In an epic Twitter rant yesterday, Evan Rachel Wood slammed the MPAA for cutting a sex scene involving oral sex out of her upcoming movie, Charlie Countryman, because it made some people "uncomfortable"—though the film's more violent scenes, including a man getting his head blown off, remained untouched. The tweets:

PREACH.

Really, it's a situation we've seen many times before in Hollywood: Scenes involving a female character receiving oral sex can be difficult to get past the MPAA, and if it does, the film could be given an NC-17 rating—something that generally doesn't happen if the male character is the one receiving oral sex. 

For instance: Back in 2010, Derek Cianfrance's Blue Valentine was given an NC-17 rating by the MPAA for a scene involving Michelle Williams' character receiving oral sex from her boyfriend, portrayed by Ryan Gosling, though the scene was hardly graphic. The film ultimately received an R rating when they wrote to the MPAA to appeal the decision, but the important part here is this great point that Gosling made in his letter:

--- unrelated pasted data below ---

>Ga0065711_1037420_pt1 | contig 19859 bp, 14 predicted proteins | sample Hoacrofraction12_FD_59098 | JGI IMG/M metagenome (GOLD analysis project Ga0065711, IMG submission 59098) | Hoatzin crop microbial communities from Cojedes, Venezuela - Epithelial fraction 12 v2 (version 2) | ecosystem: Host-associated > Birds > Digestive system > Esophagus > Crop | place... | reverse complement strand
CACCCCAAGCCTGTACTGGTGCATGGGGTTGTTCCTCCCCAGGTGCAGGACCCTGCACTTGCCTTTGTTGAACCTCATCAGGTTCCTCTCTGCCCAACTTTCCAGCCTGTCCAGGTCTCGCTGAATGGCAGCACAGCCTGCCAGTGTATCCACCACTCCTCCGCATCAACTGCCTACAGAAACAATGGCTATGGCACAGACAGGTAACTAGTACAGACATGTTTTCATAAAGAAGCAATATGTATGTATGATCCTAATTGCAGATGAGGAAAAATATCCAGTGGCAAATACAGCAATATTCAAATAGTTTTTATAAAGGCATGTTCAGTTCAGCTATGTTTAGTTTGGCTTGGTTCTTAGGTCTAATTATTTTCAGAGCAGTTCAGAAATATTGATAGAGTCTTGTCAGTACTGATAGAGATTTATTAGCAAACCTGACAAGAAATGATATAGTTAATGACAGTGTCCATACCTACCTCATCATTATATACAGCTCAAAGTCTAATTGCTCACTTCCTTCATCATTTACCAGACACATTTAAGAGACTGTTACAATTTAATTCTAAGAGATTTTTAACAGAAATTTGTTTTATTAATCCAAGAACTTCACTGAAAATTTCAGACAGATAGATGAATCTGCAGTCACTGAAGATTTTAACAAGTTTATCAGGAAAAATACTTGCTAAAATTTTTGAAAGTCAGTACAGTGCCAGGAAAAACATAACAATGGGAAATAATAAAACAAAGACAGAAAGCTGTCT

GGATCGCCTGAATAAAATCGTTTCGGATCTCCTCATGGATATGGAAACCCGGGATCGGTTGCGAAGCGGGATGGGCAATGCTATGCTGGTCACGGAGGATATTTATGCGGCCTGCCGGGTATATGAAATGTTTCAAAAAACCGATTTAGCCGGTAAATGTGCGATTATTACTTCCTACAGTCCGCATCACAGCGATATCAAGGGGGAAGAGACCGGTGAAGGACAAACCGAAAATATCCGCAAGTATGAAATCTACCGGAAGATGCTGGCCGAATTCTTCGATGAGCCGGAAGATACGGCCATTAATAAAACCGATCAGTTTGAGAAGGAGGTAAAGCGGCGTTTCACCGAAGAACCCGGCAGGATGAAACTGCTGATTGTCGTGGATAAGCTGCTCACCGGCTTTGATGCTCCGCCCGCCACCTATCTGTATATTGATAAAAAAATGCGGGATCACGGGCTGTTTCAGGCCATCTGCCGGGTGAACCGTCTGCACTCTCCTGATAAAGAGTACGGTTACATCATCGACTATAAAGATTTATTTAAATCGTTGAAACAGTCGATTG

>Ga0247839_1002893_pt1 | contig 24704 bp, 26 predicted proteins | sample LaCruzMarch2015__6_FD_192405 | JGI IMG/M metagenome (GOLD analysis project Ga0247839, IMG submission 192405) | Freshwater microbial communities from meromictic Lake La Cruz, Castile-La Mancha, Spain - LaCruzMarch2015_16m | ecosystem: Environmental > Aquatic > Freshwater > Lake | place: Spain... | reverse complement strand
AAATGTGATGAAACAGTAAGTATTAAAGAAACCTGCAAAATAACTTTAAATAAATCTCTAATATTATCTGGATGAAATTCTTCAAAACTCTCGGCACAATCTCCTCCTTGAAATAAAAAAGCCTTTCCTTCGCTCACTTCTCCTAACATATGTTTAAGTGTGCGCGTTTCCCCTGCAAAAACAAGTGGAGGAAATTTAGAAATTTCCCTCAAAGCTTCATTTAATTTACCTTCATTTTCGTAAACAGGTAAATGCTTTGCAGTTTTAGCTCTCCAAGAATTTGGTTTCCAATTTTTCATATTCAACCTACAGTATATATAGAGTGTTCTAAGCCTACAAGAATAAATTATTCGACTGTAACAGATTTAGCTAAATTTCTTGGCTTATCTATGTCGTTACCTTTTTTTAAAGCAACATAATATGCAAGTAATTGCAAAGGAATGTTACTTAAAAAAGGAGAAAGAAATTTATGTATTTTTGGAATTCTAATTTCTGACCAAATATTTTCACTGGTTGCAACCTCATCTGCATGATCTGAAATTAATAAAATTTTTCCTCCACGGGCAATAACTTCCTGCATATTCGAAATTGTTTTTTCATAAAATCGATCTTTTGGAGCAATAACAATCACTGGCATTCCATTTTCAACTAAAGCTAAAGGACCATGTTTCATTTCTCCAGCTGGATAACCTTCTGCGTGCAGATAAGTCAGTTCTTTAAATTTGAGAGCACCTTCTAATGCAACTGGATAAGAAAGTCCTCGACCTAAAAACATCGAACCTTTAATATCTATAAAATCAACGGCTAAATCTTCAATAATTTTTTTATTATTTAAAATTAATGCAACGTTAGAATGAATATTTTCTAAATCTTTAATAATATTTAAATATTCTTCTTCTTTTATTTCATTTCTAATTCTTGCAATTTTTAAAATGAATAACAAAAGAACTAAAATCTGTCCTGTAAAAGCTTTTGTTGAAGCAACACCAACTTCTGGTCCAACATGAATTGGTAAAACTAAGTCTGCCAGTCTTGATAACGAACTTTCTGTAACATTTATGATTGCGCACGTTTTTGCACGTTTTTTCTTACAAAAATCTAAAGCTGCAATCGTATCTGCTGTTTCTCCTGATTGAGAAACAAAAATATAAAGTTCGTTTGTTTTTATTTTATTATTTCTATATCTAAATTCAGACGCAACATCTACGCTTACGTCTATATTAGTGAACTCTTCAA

"You have to question a cinematic culture which preaches artistic expression, and yet would support a decision that is clearly a product of a patriarchy-dominant society, which tries to control how women are depicted on screen. The MPAA is okay supporting scenes that portray women in scenarios of sexual torture and violence for entertainment purposes, but they are trying to force us to look away from a scene that shows a woman in a sexual scenario, which is both complicit and complex. It's misogynistic in nature to try and control a woman's sexual presentation of self. I consider this an issue that is bigger than this film."

In essense, it's the same situation—it just remains to be seen whether or not this backlash will prompt the MPAA to reverse their decision about Charlie Countryman as they did Blue ValentineEither way, this situation says something deeply sad and sexist about Hollywood: That scenes involving abuse, rape, and explicit torture of woman are viewed as more normal than scenes involving a woman as the sole recipient of pleasure in a sexual situation. 

[via Indiewire]